“Mr Boggis was driving the car slowly, leaning back comfortably in the seat with one elbow resting on the sill of the open window.”

That is the opening sentence, the first elbow trigger as such I’ve found, and, what is more, there follows a wonderful story of O. Henry con-trickery, and a story the end of which set me laughing literally aloud, and that rarely happens! The story of Boggis masquerading as a parson who, on paper, triangulates cross-sections of countrified landscape to include the target farmhouses and other country houses where he can ply a cheating trade in antique furniture, buying cheaply from the farming community and selling dear to the London trade. Farmers are easy bait it seems, and amazingly I read by chance a story of such rural sports by O. Henry a couple of days ago (reviewed here), and that made me think if the internet was in place at the time, Boggis would never have been able to play such tricks. And his shenanigans here with a trio of hard-bitten farmers regarding a Chippendale Commode I dare not detail here for fear of severe spoilers worse than those farmers themselves!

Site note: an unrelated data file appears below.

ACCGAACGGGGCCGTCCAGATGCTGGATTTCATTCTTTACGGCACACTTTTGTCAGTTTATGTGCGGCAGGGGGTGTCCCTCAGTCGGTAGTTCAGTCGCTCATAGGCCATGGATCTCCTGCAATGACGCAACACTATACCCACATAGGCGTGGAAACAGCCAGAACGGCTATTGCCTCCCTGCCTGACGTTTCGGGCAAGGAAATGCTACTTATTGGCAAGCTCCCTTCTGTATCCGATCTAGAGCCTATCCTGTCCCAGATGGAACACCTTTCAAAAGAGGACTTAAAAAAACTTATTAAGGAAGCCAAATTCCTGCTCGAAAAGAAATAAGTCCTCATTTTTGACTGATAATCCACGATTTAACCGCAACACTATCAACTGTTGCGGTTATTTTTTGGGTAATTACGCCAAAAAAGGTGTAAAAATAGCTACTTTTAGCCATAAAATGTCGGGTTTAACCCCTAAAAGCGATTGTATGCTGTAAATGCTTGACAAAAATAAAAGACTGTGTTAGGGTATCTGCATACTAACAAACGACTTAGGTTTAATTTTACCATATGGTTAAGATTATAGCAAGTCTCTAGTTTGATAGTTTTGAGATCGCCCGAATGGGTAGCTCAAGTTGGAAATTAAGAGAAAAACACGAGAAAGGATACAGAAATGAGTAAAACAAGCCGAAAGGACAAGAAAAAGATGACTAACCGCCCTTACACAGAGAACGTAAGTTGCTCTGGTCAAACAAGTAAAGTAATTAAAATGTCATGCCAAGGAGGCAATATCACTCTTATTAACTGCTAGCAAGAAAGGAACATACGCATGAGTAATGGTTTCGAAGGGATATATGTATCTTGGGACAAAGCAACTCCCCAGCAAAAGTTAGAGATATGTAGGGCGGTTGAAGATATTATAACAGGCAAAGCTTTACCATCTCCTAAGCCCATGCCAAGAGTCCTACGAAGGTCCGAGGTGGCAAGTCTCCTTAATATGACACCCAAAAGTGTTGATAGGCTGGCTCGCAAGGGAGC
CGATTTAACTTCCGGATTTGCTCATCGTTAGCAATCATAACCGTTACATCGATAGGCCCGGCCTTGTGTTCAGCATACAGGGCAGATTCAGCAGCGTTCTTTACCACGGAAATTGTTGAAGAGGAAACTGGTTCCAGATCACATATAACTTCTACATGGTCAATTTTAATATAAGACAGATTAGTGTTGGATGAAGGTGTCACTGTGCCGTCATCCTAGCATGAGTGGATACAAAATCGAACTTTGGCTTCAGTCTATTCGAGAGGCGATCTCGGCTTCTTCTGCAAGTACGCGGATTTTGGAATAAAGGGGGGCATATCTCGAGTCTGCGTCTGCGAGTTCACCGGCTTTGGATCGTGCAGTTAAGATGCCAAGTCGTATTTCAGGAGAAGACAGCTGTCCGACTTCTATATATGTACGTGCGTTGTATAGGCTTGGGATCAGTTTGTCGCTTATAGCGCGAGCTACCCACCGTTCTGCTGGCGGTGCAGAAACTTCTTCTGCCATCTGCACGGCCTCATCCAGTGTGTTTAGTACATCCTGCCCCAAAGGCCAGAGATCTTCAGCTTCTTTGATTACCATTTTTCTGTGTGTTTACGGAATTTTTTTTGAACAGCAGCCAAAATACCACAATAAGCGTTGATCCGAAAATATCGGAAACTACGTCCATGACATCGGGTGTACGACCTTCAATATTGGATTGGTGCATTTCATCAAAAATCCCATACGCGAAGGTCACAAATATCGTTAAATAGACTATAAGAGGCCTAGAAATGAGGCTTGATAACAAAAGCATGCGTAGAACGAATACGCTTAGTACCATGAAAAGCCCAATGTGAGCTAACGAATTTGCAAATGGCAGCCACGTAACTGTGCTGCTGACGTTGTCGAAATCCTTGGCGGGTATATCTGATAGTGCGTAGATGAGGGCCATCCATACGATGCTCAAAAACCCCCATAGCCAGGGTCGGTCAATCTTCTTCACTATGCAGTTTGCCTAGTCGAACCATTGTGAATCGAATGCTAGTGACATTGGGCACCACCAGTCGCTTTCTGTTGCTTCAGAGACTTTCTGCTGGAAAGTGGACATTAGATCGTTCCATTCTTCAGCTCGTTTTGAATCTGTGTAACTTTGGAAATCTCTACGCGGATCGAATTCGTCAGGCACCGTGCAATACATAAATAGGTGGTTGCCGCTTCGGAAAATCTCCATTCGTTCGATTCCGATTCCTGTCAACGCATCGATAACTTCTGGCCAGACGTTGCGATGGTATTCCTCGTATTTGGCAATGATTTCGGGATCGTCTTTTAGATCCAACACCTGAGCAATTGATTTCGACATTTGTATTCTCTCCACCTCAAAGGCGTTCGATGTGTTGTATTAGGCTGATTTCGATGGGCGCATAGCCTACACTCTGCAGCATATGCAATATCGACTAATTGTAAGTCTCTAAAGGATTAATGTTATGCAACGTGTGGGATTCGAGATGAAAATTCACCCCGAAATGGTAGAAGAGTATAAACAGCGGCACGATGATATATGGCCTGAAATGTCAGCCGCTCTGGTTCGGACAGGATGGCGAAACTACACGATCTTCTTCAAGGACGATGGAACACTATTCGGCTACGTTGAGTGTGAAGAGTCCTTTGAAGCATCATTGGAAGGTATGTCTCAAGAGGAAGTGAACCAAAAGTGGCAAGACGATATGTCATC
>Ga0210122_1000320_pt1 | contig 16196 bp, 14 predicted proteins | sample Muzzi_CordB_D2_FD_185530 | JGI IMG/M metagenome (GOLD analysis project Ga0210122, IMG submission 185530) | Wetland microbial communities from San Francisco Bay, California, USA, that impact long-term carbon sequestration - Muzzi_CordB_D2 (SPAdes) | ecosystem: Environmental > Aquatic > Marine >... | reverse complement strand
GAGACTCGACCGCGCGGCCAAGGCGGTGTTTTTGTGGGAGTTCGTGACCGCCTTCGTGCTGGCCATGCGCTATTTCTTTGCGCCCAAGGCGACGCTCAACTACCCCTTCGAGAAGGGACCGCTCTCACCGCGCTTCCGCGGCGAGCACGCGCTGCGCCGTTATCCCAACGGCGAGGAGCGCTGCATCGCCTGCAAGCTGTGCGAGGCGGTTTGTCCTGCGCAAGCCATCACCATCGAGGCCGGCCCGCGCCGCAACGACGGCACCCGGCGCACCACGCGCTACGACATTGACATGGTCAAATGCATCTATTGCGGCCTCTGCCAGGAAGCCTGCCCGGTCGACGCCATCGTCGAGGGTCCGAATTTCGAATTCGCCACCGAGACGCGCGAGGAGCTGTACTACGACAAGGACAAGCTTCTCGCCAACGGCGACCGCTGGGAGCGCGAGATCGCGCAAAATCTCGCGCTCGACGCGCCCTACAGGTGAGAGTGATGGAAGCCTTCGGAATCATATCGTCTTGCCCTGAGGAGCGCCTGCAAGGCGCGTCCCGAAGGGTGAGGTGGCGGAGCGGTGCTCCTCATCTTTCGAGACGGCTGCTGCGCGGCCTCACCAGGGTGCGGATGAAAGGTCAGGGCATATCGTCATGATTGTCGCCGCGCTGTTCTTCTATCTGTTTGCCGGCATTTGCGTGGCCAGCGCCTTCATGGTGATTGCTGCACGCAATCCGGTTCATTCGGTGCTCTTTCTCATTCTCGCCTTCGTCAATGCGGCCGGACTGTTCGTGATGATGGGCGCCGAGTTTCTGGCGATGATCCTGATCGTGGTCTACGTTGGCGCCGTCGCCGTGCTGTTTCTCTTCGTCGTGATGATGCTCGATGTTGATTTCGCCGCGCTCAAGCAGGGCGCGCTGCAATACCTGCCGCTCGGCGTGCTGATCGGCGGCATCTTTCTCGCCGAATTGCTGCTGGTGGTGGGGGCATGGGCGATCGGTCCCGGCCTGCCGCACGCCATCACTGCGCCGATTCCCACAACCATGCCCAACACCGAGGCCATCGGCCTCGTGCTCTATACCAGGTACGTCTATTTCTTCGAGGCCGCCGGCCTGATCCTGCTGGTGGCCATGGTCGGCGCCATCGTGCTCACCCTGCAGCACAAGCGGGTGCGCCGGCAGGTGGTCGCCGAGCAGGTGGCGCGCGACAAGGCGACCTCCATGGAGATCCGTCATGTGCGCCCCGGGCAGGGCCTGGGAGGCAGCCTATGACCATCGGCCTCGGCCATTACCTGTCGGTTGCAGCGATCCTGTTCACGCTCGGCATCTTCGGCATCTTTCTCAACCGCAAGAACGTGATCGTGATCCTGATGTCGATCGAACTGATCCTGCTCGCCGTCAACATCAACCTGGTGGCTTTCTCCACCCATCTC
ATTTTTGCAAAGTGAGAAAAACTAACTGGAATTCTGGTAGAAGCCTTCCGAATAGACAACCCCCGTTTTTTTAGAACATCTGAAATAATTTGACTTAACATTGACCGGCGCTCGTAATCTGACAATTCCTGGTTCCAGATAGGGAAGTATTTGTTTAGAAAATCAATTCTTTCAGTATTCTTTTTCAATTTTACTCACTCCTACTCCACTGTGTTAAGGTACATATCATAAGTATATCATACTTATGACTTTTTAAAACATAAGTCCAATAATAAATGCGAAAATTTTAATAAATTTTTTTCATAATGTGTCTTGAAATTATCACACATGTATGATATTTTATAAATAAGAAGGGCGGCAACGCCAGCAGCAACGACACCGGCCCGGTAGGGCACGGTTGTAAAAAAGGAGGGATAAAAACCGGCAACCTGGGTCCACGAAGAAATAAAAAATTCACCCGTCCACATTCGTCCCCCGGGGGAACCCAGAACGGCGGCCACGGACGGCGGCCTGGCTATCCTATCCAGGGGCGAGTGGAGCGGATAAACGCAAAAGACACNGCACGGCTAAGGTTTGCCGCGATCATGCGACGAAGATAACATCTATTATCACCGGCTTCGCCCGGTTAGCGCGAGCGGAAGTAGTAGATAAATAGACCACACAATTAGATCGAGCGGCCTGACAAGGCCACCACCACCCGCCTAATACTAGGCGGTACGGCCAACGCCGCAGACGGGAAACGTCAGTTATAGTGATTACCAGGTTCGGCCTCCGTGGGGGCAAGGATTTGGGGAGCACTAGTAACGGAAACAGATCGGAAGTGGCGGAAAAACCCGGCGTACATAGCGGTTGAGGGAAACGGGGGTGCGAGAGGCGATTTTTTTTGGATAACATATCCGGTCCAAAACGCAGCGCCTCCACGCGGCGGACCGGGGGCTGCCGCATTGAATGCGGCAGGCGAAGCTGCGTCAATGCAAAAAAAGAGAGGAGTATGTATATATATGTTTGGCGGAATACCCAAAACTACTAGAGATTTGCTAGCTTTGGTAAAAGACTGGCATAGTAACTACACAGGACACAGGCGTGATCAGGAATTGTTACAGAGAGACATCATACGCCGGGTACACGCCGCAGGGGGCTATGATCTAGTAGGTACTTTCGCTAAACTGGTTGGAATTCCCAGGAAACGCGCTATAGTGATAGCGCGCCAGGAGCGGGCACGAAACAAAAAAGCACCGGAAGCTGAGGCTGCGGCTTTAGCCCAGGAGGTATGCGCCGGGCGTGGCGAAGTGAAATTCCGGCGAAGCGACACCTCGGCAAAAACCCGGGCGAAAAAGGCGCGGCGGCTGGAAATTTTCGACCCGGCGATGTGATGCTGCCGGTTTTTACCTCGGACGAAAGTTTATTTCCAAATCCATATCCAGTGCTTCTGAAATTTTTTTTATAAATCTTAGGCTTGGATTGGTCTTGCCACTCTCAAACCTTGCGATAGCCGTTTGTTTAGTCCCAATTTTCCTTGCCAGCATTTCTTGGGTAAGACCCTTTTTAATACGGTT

Context of this review here:

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